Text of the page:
Passing Observations 131

This is a long standing series of small items which have caught my eye or mind and which seem relevant, startling, amusing or all three. Occasionally, items which appear here may return as a longer piece. Mostly they will not.

  1. It has been recommended that covid-19 booster jabs only be given to individuals with an IQ under 70. ‘Only morons want these damned jabs,’ a Government spokesidiot is believed to have said. ‘So let’s make sure that only morons get them.’
  2. The Welsh Government is reportedly going to fine people who go to Wales on holiday. I expect the plan is to keep the damned visitors out of the country. After all, everyone knows that tourists are a nuisance and if they’re stupid enough to go to Wales they deserve to be fined.
  3. In my view there are no leaders now. I believe there are only conspirators and collaborators – all of whom have betrayed us and all future generations. The collaborators allow themselves to be locked in, masked and jabbed. The next step will get them to climb aboard a train and then all take a `shower’ together.
  4. More and more workers are being offered a four day week. I’m desperately hoping that I might allow myself to have a six day week.
  5. A Dutch picture framer once had a customer who wanted to pay for some framing with a few pictures he’d done. The picture framer turned down the offer though his heirs probably wish he hadn’t for the customer’s name was Vincent van Gogh.
  6. My friend Peter Marshall, who runs the village shop in Bilbury is famous throughout North Devon for his slogan ‘Buy one and get what you pay for’. It’s called honesty in advertising.
  7. Any new and great enterprise requires two quite different human skills. First, it requires the vision, the imagination, to see an opportunity where no one else has seen one. Second, it requires a systematic, logical mind able to turn the dream into reality. William Shakespeare had both these qualities. Over a 15 year period William Shakespeare purchased grain, malt and barley which he stored and then sold. He retired in 1613 as the largest property owner in home town of Stratford upon Avon. He had worked for just 24 years and had made big profits, despite being fined for illegal hoarding and tax evasion.
  8. All young people look the same to me. They dress the same, they talk the same way and they say the same things. Antoinette, who is much younger than I am, has also noticed this. She has also noticed that whereas she once saw all old people as almost indistinguishable, she now seems them as individuals. I suspect this is a common but unreported phenomenon. In the same way that occidentals tend to find it difficult to identify orientals (and vice versa) so we find it difficult to identify individuals who are much younger or much older than ourselves. When I see a group of youths it is their very youth which is the most significant factor in their appearance. And their dull clothing and tattoos, of course.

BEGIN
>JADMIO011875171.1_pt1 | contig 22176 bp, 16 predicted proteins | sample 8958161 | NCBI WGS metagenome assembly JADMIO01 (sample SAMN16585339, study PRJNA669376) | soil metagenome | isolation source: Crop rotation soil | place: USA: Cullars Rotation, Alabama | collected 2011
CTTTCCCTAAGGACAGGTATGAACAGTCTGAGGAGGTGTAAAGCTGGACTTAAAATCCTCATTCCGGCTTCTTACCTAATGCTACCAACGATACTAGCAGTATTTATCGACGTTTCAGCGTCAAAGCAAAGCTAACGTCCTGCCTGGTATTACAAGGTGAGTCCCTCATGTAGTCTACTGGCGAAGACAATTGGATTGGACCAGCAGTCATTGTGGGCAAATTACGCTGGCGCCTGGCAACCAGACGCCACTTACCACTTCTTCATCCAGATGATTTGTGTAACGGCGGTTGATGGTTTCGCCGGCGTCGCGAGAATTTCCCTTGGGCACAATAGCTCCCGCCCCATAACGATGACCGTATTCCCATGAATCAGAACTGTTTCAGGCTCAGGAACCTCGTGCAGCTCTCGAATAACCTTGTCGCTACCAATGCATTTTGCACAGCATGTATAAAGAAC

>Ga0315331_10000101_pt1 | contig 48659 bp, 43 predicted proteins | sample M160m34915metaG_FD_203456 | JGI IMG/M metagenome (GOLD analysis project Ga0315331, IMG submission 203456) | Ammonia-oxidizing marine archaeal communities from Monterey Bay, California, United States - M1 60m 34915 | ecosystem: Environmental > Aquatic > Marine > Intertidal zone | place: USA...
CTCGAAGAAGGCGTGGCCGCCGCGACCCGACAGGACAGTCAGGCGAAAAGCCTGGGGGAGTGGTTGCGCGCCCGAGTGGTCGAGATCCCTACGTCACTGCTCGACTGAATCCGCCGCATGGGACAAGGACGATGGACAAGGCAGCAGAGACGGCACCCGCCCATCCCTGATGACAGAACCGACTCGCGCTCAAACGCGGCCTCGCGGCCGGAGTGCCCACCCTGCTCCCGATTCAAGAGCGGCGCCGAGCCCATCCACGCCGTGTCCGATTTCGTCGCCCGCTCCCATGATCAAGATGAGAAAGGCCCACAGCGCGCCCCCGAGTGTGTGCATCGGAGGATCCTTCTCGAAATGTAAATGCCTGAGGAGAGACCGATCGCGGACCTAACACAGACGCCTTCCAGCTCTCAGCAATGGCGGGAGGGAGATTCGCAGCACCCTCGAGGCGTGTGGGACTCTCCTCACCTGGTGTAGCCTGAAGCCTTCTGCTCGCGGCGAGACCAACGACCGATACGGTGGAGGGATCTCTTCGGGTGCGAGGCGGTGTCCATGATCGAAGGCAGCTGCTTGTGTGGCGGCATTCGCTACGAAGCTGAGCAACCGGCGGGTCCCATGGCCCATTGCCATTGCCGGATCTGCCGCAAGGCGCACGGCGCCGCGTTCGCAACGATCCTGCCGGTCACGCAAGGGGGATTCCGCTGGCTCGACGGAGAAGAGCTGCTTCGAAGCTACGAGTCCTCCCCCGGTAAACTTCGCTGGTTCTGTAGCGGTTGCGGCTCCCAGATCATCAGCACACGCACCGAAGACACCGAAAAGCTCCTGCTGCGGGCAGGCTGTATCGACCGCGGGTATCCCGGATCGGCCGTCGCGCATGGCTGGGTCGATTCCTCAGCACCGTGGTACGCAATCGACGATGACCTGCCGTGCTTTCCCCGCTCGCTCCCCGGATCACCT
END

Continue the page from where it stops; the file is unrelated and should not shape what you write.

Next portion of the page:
9. We know a couple who live by sea, but go to Walsall for their holidays. They stay in a small commercial hotel and go the shops and parks. ‘It’s a lot cheaper than London and they have nice shops in Walsall,’ they explained.
  10. Some people know more than they tell and others tell more than they know.
  11. It always seems to be the wrong people who win the lottery. Wouldn’t it be nice if someone won £100 million and used it to tell the truth about vaccines? You could buy an awful lot of advertising with £100 million.
  12. People still talk of the fake pandemic as though it could and should be placed alongside the Great Plague and the Great Fire of London. Let’s get this straight: there was no pandemic in 2020. The covid-19 scare was a fraud and anyone who still believes it was real is an idiot. Any doctor who believes there was a pandemic should be struck off for pandering.
  13. Energy companies should print their bills upside down and back to front. I might then understand them. Am I the only person who cannot understand the invoices I receive?
  14. King Charles apparently wants a low carbon coronation. It might be more useful if he were to sell one or two of his eleven palatial homes, find more profitable employment for a few thousand of the sad souls who are paid to look after him and learn to travel around by bicycle. I particularly recommend that he travel by bicycle when visiting Australia or America. He may need a snorkel.
  15. A delivery driver insisted that I give him my date of birth before he would release the parcel he had for me. ‘Yesterday,’ I replied. He looked puzzled and I could tell he didn’t believe me. I laughed gently. ‘Just kidding,’ I said. ‘The real date was 1st April 2006.’ He thanked me, obviously believed that I am 16-years-old, and keyed this date into his smart-phone.
  16. Money buys only two things that matter: freedom and privacy. The rest is frippery.
  17. Generally speaking robots will make more caring doctors and nurses than the currently available pretenders. We will have to wait no more than five years for health care to be managed pretty well entirely by robots. (Students studying medicine at the moment are wasting their time and money.)
  18. Anyone who believes in global warming should be banned from driving or operating machinery. They are, quite simply, too stupid to do anything more complex than sit in a corner sucking the corner of a comfort blanket.
  19. More people in England worship regularly in mosques than in parish churches. We have, it seems, become a Muslim country.
  20. For the first time since records began in 1845, more babies are being born out of wedlock than in it. Most mothers are now not married or in a civil partnership. This may explain why there are so many bastards about these days.

Vernon Coleman’s book Social Credit: Nightmare on Your Street is now available on Amazon as an eBook as well as a paperback and a hardcover book.